Simon Vs. The Homo Sapiens Agenda
By: Becky Albertalli
Genre: Coming of Age/LGBTQ
Expected Publication Date: April 7, 2015
“…people are like houses with vast rooms and tiny windows.”
Simon isn’t quite out of the closet and neither is Blue, his anonymous email friend. When Martin accidentally sees Simon’s emails, Simon finds himself on the other side of blackmail and is forced to hook up Martin and his friend Abby.
Dang, That Was Good
So this book has everything. Theater geeks, nerds, cute soccer boys, black people, Jewish people, and cool parents.
- Characters. Simon is extremely likable and relatable. I work with teens all day and Simon and his friends are pretty spot on. This isn’t one of those teens-don’t-talk-like-this books (ahem, ahem, I’ll Give You The Sun).
- Simon’s parents, particularly his dad, are hysterical. They’re cool and a bit eccentric-they watch the Bachelorette as a family.
- Simon’s friends include a sexy black girl, a non-conformist Jewish boy, and the typical eye-rolling shitty attitude girl. They all have a purpose and they’re all great in their own way.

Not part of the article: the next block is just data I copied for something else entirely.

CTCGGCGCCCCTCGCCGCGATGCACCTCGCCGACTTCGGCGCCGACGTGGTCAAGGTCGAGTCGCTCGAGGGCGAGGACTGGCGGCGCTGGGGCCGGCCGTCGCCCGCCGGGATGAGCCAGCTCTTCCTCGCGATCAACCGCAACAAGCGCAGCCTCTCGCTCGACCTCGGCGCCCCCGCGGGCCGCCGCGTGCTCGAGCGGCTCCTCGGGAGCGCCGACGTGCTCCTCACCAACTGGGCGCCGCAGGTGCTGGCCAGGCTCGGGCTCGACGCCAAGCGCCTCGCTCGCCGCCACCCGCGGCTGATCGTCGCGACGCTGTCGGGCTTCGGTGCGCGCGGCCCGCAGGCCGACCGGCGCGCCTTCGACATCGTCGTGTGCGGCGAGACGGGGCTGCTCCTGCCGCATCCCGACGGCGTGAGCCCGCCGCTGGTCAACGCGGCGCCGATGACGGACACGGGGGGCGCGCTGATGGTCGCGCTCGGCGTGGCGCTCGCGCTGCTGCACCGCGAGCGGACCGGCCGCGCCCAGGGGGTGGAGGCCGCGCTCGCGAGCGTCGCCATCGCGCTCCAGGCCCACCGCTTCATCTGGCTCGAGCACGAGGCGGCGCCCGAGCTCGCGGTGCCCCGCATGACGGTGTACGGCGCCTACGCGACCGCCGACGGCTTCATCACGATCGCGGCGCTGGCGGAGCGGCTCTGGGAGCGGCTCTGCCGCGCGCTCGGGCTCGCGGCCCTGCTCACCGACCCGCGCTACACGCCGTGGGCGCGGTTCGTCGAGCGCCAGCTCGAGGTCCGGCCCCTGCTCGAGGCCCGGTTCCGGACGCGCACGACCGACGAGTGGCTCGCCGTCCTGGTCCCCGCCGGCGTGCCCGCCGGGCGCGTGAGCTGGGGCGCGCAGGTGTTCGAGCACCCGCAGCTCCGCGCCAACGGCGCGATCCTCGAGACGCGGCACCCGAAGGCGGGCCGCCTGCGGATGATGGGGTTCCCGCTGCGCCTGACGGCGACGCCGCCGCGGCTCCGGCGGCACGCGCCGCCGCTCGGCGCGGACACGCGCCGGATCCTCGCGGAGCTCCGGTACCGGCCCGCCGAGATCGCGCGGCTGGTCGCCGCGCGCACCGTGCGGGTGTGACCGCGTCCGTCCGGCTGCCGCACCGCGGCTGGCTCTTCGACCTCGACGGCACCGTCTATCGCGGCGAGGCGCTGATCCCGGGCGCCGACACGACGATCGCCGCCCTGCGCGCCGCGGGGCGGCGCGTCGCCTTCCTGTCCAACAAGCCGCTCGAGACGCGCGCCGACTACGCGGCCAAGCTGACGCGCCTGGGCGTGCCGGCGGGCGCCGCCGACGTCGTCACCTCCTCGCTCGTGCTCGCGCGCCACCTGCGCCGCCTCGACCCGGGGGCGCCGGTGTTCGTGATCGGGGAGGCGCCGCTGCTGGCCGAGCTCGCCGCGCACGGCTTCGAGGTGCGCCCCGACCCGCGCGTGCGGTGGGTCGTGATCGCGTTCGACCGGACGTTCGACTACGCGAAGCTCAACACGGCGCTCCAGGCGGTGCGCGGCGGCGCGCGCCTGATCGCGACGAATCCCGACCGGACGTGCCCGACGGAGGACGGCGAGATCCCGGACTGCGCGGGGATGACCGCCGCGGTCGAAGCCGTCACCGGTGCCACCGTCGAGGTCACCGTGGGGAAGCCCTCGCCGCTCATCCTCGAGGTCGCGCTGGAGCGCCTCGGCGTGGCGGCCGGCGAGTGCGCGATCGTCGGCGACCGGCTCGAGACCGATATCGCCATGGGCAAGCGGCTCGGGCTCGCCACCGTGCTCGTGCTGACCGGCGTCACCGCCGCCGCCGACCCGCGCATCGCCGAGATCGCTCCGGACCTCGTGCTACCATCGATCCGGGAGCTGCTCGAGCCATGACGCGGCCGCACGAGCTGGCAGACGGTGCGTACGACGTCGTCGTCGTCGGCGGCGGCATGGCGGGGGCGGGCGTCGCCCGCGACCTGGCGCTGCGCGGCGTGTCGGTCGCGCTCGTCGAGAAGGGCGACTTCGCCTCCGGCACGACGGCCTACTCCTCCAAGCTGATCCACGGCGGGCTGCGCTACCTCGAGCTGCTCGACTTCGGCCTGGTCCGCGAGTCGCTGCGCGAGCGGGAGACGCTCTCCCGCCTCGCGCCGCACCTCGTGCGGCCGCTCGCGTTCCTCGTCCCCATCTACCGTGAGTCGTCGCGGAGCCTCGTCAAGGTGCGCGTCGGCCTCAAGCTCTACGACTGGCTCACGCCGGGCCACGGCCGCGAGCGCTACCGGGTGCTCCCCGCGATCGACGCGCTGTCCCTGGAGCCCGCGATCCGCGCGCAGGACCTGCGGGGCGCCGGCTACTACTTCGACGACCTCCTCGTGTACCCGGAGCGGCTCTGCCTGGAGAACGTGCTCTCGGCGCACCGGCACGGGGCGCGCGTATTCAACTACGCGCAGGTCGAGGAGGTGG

- The overall take-a-away I read was friendship. Simon has a really strong relationship with his friends and they experience typical friendship woes. For example Leah is secretly in love with Nick but Nick is in love with Abby and Leah sort of hates Abby and Simon sees Leah’s pain and tries to help without being nosy. This is just one example of the typical teenage stuff they go through. No one is being abused by their parents, no one is a major bitch, and no one takes drugs. They are just teens facing average teen problems. I’m not saying that the above subjects don’t need to be addressed in books; I’m just saying that sometimes average teenage problems get overlooked in YA contemporary.
- Not Typical LGBTQ. Honestly, this is the third LGBTQ novel I’ve read so I’m guessing here but this book didn’t focus on the bullying that accompanies coming out. It was more about these boys’ experience with coming out to their parents, friends, and school. There was some bullying but it wasn’t horrible. I liked that the focus was on the boys, their friends, and their relationship and not a no bullying campaign. Once again, those stories are important by not everyone gets mercilessly bullying after coming out and it’s important to tell these stories too.
- I liked the different take on the storyline. It jumps right in with the blackmailing. It could have easily been about two people who fall in love over email (ahem, ahem, You’ve Got Mail) but the blackmail added an interesting component.
That’s Too Bad, Dang.
- I don’t want to spoil anything but the ending was a bit unrealistic for me.
Simon vs. The Homo Sapiens Agenda was a quick witty read with relatable teens and their relatable teen problems. The writing was good but nothing new and I guessed who Blue was so there was no OMG moment for me.